Thursday, December 1, 2011

Our First Anniversary

God has been so good to us this past year! He has protected us from many dangers, and given us a love for the people and the land He has called us to. Thank you for your prayers!

Tuesday, November 22, 2011

God's Strength in Our Weakness

A beautiful conclusion to a trying week:
There I sat at the funeral of the 10 month old daughter of a national GFF pastor friend, wondering what words of comfort I could give in my faltering Swahili (This was the third child they had lost in the last few years due in large part to the harshness of the land God has called them to minister in), when suddenly I realize that the man leading the service is asking me to stand up and speak a message of comfort to the family and those gathered. What I wanted was a few minutes to prepare my thoughts and my words, but no time was given. Oh, at times like those it is a comfort to know God has said, “My strength is made perfect in weakness”.

The very next day, the need for God’s strength in weakness was again felt keenly as I sat preparing my message for Sunday on New Testament “grace giving” from II Corinthians 8 & 9. How was I going to make these truths clear in Swahili, and how was I going to preach on giving to those who make less than $40 per month? Well, God’s grace was sufficient, and the people graciously and enthusiastically received His Word. As we were driving the 2 hours back home that evening from the sister church I had preached at, we were tired, but thankful to be serving God. It was then that I received the phone call that would give us the capstone to the whole week. Rodney Myers called and said that Pasqueli Stephano, a young man we had been praying for for several months, accepted Christ as His Savior! Please continue to pray for Pasqueli as he begins his walk with the Lord. He will have some very important decisions to make in the coming days. But that day there was rejoicing in Tanzania and in heaven!!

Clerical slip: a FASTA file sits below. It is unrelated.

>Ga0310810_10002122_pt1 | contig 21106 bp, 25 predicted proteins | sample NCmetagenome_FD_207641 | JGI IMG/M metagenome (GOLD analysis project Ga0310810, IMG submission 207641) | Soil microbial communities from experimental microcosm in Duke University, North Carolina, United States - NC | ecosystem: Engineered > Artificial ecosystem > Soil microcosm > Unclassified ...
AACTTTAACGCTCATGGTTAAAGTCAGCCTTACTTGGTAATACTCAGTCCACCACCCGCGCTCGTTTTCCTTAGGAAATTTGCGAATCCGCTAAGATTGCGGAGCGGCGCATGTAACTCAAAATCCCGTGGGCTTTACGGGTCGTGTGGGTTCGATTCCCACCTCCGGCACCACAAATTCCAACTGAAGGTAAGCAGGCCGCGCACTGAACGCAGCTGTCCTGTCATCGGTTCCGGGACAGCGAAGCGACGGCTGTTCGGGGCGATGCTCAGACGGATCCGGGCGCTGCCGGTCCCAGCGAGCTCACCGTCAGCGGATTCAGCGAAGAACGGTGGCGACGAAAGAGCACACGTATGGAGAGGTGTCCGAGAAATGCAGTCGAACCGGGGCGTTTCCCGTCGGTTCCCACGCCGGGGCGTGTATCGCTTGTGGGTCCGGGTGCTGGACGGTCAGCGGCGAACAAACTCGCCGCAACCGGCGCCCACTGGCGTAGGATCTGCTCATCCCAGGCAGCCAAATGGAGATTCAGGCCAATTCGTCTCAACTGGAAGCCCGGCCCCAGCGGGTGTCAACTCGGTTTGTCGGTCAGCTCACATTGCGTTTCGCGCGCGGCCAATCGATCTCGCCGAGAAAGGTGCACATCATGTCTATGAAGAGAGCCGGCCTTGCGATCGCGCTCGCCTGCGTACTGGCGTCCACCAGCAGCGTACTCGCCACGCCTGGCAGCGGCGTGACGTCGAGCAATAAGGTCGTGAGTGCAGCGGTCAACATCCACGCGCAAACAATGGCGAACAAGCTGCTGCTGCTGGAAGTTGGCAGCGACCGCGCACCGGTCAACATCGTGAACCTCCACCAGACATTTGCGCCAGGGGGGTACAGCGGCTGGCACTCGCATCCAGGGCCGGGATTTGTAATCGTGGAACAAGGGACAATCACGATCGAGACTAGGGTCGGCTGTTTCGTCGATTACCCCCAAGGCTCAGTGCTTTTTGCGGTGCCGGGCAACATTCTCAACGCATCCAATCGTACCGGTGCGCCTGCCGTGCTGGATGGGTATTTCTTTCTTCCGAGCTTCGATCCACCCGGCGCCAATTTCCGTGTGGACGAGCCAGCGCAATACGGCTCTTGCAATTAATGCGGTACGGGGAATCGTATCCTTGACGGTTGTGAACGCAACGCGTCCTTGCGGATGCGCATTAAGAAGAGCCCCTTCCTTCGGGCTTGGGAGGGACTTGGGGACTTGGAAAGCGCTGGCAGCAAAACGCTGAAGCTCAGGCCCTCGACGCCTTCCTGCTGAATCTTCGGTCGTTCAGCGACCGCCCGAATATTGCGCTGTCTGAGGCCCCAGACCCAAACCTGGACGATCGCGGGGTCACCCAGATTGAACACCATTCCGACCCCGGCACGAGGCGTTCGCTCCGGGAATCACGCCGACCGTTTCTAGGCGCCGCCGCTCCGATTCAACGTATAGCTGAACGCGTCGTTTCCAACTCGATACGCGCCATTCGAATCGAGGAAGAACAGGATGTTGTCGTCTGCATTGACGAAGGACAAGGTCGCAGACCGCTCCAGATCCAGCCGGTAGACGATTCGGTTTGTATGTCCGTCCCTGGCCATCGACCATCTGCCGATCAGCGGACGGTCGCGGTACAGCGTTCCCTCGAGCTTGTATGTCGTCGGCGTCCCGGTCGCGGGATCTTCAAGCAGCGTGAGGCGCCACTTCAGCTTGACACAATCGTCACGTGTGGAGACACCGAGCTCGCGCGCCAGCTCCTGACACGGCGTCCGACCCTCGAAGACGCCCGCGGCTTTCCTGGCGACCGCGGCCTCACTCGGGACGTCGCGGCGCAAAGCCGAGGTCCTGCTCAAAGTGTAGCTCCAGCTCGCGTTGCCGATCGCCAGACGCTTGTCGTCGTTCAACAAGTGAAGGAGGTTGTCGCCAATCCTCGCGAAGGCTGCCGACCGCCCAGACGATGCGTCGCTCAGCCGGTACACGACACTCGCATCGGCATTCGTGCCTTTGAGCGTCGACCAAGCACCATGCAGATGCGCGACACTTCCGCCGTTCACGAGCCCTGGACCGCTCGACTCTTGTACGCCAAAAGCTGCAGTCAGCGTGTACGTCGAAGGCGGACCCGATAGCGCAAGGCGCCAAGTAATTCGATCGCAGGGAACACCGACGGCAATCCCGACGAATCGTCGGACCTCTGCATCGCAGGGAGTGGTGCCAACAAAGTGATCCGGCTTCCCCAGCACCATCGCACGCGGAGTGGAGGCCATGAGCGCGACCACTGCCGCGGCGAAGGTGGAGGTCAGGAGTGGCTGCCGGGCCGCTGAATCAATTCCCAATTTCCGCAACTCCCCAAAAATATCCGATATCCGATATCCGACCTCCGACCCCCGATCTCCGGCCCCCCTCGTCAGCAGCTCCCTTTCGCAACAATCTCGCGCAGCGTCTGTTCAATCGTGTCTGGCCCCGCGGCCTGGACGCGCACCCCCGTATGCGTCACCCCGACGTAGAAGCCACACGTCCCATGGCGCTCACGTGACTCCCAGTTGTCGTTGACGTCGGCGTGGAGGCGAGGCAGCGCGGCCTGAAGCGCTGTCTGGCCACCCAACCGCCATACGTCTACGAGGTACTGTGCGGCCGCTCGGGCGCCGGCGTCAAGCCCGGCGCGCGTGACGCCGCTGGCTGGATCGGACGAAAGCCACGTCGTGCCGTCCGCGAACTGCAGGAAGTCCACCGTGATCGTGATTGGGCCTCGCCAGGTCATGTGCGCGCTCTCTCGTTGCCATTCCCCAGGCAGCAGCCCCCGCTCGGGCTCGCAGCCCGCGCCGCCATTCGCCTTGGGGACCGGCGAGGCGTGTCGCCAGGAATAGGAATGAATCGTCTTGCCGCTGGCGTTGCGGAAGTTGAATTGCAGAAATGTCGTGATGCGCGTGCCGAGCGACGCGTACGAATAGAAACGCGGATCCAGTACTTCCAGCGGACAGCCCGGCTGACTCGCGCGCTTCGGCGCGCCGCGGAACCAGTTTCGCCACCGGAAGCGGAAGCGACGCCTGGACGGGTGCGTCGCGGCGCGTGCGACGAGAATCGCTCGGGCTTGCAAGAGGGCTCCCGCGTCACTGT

We can’t thank you enough for your continued prayer for us as a family and the ministry in Ndatu. In September, we began a Sunday evening prayer service and question and answer time followed by a youth service. The question and answer time has revealed a great deal of ingrained false teaching, but has also provided a good opportunity to carefully teach the Bible on those subjects. Next month, we will be traveling 10 hours to Dar es Salaam, the largest city in Tanzania, for the delivery of our 7th child. Please pray for safety for Nicole and the baby, as well as her comfort as we travel the bumpy roads to get there.

Serving a Gracious God,

Aaron & Nicole Shipe & family

Language learning humor: While talking with two sisters who live together while in college (“Chuoni”), I told them about the 2 years that my brother and I lived together in the bathroom (Chooni”). You can image the smiles and outright laughter that clued me in to my mistake!

Please also consider viewing a video we prepared about our first year in Tanzania at

Wednesday, November 16, 2011